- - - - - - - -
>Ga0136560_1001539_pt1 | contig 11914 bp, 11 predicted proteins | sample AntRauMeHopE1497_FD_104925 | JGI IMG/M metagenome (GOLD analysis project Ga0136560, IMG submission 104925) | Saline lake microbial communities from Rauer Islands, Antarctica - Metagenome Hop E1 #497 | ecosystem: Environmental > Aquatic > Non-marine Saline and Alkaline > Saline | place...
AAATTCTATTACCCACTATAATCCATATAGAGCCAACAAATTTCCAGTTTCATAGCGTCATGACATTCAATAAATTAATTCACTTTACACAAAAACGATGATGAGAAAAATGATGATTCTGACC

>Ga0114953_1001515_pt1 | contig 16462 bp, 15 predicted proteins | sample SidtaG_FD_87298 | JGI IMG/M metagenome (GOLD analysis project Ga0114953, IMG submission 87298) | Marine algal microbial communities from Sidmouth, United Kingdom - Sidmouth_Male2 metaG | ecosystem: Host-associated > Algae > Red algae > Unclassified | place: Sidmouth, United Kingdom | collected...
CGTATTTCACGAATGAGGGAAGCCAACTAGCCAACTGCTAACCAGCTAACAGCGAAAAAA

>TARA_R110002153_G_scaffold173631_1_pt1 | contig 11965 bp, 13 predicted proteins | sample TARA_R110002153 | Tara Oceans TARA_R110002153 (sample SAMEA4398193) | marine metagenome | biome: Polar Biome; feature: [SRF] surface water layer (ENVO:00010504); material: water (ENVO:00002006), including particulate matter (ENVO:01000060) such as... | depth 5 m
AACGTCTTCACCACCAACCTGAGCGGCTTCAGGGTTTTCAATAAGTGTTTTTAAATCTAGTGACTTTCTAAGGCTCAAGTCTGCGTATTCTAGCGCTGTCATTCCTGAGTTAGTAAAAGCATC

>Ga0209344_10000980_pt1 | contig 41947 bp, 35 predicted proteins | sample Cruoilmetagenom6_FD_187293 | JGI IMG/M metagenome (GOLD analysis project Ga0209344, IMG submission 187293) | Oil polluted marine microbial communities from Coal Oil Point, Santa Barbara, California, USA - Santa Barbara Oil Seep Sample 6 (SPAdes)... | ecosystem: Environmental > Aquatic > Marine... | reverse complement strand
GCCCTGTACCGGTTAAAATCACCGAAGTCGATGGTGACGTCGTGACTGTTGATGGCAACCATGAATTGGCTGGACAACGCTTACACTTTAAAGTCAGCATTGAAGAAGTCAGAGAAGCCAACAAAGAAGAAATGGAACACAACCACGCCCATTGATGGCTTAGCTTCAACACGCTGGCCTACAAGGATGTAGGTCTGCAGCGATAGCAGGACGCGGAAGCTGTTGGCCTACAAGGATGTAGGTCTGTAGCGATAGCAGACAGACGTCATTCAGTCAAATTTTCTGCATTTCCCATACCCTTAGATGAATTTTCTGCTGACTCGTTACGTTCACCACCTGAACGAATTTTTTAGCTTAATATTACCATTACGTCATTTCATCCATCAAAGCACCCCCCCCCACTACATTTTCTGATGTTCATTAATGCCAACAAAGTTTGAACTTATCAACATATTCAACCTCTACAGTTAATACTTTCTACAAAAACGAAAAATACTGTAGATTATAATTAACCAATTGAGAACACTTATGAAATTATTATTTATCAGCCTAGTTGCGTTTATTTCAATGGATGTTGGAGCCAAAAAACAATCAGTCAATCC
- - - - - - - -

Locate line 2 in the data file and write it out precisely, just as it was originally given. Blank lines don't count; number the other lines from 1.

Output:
AAATTCTATTACCCACTATAATCCATATAGAGCCAACAAATTTCCAGTTTCATAGCGTCATGACATTCAATAAATTAATTCACTTTACACAAAAACGATGATGAGAAAAATGATGATTCTGACC